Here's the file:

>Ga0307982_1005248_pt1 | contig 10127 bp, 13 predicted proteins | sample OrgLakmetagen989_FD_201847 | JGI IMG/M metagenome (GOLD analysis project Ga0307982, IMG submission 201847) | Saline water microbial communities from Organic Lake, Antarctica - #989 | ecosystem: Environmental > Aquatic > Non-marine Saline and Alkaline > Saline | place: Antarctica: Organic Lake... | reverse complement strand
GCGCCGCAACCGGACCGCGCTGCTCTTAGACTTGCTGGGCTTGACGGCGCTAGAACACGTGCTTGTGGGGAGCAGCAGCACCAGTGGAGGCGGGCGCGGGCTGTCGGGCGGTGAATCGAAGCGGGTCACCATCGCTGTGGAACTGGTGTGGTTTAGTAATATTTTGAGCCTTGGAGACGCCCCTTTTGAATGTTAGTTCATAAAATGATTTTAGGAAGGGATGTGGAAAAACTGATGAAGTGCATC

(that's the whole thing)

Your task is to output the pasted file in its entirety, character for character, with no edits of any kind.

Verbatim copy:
>Ga0307982_1005248_pt1 | contig 10127 bp, 13 predicted proteins | sample OrgLakmetagen989_FD_201847 | JGI IMG/M metagenome (GOLD analysis project Ga0307982, IMG submission 201847) | Saline water microbial communities from Organic Lake, Antarctica - #989 | ecosystem: Environmental > Aquatic > Non-marine Saline and Alkaline > Saline | place: Antarctica: Organic Lake... | reverse complement strand
GCGCCGCAACCGGACCGCGCTGCTCTTAGACTTGCTGGGCTTGACGGCGCTAGAACACGTGCTTGTGGGGAGCAGCAGCACCAGTGGAGGCGGGCGCGGGCTGTCGGGCGGTGAATCGAAGCGGGTCACCATCGCTGTGGAACTGGTGTGGTTTAGTAATATTTTGAGCCTTGGAGACGCCCCTTTTGAATGTTAGTTCATAAAATGATTTTAGGAAGGGATGTGGAAAAACTGATGAAGTGCATC